Review by Louise Keller:
With its stupendous effects that make eyes pop and jaws drop, The Day After Tomorrow sweeps us away in an extravaganza of a disaster movie. This is Roland Emmerich (Independence Day) at his comfortable best, dazzling us not only with a high dose of thrills, but offering a satisfying emotional heart. Working from every perspective, Emmerich ensconces us in the terrifying midst of this end-of-the-world reality - from the ground, the air and even outer space. We know the premise - and we want to be blown away (literally) and be touched by the plight of the characters.
These are established and there's a sense of expectation as the overall scene is set. The film begins by offering a global view of the climactic environmental issues, before turning the spotlight on North America. Emmerich takes great pains with authenticity for the spectacular visuals, and allows his characters in some cases to be typified by caricatures. But that's not a bad thing. The script works well (although it is sometimes hard for some of the clichés not to sound rather cheesy), and there are welcome touches of humour to break up the tension. (I like the scene when the students are debating the pros and cons of using specific books as fuel for the fire.)
As the big picture condenses to the small, the focus is on family. The emotional gravitas centers on the love between a father and son, with the promise of new love and the bonds of mateship. There may not be much new with any of these themes, but they are well executed, and we are emotionally involved.
Denis Quaid is solid as the central hero, who goes to superhuman efforts to save his son - and the world. But it's Jake Gyllenhaal whose performance as the love-sick student with a fear-of-flying who steals our hearts. (Try to avoid flying on planes for a short while after seeing this film.) Gyllenhaal is a great talent (who can forget his tortured performances in Donnie Darko and The Good Girl?) and here he displays great charisma with his wry smile and determined gaze as both action and romantic hero. There's a welcome assortment of character types - the rough homeless man with a dog who knows a trick or two about survival (the man, not the dog) is a nice surprise and there's Ian Holm's weather specialist professor who prefers to drink his 12 year old malt whisky rather than use it as fuel for the generator in the face of frost.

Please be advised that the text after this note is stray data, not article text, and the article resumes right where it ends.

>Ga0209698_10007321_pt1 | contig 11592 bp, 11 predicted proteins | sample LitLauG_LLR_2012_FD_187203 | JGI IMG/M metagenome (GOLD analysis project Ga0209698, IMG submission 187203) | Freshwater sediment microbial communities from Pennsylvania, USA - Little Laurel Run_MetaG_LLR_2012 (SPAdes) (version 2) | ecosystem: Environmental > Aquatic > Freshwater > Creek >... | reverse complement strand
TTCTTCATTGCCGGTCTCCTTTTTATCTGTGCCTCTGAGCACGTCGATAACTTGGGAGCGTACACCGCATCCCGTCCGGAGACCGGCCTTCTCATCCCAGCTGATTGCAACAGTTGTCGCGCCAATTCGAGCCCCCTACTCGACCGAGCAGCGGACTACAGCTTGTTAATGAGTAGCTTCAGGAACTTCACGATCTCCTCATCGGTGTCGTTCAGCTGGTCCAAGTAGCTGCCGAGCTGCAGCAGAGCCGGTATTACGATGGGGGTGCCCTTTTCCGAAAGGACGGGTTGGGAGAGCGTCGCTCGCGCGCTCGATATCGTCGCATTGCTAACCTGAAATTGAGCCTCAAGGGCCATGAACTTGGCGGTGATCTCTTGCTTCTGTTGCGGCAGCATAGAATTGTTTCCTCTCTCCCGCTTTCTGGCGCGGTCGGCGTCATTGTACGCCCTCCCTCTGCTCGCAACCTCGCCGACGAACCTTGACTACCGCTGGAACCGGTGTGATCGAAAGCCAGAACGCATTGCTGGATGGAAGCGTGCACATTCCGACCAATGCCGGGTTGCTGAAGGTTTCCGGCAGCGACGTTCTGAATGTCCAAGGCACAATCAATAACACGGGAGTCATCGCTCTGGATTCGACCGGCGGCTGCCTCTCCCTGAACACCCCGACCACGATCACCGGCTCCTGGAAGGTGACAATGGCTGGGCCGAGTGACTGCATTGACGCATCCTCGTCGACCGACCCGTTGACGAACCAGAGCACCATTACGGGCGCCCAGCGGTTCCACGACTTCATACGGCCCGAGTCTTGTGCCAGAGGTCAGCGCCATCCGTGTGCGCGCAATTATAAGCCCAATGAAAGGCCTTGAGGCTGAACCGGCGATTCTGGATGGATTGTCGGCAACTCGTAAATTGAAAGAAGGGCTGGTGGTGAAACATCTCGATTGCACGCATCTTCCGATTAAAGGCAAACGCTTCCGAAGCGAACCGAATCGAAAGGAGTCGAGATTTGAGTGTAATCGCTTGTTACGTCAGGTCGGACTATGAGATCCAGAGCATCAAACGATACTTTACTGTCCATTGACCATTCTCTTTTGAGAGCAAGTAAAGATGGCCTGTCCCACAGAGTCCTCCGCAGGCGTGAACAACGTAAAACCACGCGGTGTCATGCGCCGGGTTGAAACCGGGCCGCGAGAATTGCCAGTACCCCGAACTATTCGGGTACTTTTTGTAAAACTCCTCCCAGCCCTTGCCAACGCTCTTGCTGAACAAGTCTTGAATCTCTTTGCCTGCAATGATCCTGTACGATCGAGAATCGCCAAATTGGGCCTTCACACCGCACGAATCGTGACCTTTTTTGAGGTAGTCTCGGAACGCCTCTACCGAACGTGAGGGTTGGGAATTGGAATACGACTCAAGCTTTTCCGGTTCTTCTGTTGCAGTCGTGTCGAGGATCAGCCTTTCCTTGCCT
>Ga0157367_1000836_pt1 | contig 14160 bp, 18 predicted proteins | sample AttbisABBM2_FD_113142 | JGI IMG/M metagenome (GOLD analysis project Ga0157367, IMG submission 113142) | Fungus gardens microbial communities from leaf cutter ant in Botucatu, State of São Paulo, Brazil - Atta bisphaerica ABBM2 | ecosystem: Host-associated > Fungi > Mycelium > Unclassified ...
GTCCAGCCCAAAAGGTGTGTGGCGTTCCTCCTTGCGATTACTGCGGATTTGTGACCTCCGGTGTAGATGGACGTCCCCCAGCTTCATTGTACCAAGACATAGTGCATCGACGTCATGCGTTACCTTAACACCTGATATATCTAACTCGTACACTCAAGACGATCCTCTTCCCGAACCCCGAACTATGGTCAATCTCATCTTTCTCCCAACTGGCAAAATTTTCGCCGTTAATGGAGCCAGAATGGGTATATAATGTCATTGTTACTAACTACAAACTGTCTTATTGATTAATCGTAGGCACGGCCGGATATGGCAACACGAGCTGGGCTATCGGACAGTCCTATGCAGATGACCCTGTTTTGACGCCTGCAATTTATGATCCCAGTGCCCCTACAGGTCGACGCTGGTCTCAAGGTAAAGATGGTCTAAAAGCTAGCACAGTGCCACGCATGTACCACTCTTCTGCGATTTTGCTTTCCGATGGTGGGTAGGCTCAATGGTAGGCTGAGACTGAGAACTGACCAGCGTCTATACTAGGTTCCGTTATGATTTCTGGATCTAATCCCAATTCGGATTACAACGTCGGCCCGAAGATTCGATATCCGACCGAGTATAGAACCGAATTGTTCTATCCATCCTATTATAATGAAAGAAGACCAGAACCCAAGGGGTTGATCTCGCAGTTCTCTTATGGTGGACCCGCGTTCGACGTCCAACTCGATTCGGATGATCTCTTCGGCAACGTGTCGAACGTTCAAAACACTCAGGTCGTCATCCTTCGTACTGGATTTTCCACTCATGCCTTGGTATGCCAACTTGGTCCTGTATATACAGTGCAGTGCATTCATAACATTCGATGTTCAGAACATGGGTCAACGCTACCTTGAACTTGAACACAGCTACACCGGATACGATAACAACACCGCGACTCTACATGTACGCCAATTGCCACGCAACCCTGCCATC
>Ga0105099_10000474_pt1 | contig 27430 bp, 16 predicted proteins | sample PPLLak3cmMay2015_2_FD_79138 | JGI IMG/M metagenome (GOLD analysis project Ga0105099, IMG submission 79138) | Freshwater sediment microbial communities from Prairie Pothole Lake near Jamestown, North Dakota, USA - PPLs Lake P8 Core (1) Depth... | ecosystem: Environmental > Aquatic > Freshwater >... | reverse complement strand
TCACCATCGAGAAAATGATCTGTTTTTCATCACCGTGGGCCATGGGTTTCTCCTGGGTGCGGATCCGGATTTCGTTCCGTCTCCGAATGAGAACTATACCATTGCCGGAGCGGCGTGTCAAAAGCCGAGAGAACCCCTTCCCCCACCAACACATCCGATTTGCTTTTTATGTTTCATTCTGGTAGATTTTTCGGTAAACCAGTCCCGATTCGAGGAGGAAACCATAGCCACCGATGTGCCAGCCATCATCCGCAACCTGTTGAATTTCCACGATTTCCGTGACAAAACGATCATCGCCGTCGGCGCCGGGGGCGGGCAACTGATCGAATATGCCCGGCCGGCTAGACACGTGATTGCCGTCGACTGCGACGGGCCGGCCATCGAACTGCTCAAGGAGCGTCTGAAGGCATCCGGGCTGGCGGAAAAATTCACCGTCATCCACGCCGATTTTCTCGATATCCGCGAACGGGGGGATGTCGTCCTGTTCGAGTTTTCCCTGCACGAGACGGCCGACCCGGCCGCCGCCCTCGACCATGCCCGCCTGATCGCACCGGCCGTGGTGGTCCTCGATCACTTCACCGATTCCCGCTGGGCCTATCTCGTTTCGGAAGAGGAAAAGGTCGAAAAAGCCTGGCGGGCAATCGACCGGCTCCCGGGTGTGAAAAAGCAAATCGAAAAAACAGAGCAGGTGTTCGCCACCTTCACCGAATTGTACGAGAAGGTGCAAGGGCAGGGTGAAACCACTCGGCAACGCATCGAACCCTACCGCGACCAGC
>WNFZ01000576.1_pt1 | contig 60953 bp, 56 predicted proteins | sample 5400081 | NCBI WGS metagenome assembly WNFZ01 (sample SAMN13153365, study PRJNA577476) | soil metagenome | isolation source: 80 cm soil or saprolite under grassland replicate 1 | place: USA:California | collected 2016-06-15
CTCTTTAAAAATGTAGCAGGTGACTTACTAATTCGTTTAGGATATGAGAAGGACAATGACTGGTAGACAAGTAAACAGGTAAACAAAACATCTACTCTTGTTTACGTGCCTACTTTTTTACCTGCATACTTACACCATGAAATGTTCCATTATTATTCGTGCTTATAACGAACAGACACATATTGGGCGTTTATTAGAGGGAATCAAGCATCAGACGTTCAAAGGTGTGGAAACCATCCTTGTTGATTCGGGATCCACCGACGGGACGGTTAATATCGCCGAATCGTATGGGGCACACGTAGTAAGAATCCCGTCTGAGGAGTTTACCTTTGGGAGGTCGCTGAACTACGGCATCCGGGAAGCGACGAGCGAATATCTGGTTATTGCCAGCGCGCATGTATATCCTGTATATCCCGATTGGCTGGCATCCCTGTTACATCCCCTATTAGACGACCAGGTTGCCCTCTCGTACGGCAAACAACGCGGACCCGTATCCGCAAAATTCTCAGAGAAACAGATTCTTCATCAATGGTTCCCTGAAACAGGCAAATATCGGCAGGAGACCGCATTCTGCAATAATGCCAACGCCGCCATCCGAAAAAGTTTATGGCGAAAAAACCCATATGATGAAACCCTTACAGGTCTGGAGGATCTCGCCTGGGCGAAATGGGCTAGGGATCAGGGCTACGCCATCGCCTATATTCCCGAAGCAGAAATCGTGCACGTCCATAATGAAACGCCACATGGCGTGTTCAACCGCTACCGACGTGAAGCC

The effects utilising water are astonishing: the New York flood sequence is particularly impressive, when more than 400,000 gallons of water (recycled at a rate faster than 5,000 gallons per minute) gush between skyscrapers. Stomachs lurch and that paralysing look of fear registers. It is a matter of witnessing the unimaginable: a Russian liner making its way up Fifth Avenue, the half-submerged Statue of Liberty, the destruction of the famed Hollywood sign.
It's ironic that in this spectacular that focuses on freak weather patterns with hailstones the size of oversize oranges, hungry hurricanes, tornado twisters tidal waves and ferocious floods, the visual effects supervisor is a woman. But there are hundreds of names credited for the visual effects - after all, it's the effects that are the film's major star.
Interesting to note that Australia (and the Southern Hemisphere) is unaffected by events in Emmerich's blockbuster. Maybe Australia has been earmarked for the sequel!
Email this article
DAY AFTER TOMORROW, THE (M)
CAST: Dennis Quaid, Jake Gyllenhaal, Emmy Rossum, Sela Ward, Arjay Smith, Tamlyn Tomita, Austin Nichols
PRODUCER: Roland Emmerich, Mark Gordon
DIRECTOR: Roland Emmerich
SCRIPT: Roland Emmerich, Jeffrey Nachmanoff
CINEMATOGRAPHER: Anna Foerster, Ueli Steiger
EDITOR: David Brenner
MUSIC: Harald Kloser
PRODUCTION DESIGN: Barry Chusid
RUNNING TIME: 91 minutes
AUSTRALIAN DISTRIBUTOR: 20th Century Fox
AUSTRALIAN RELEASE: May 27, 2004
VIDEO DISTRIBUTOR: Fox Entertainment
VIDEO RELEASE: October 6, 2004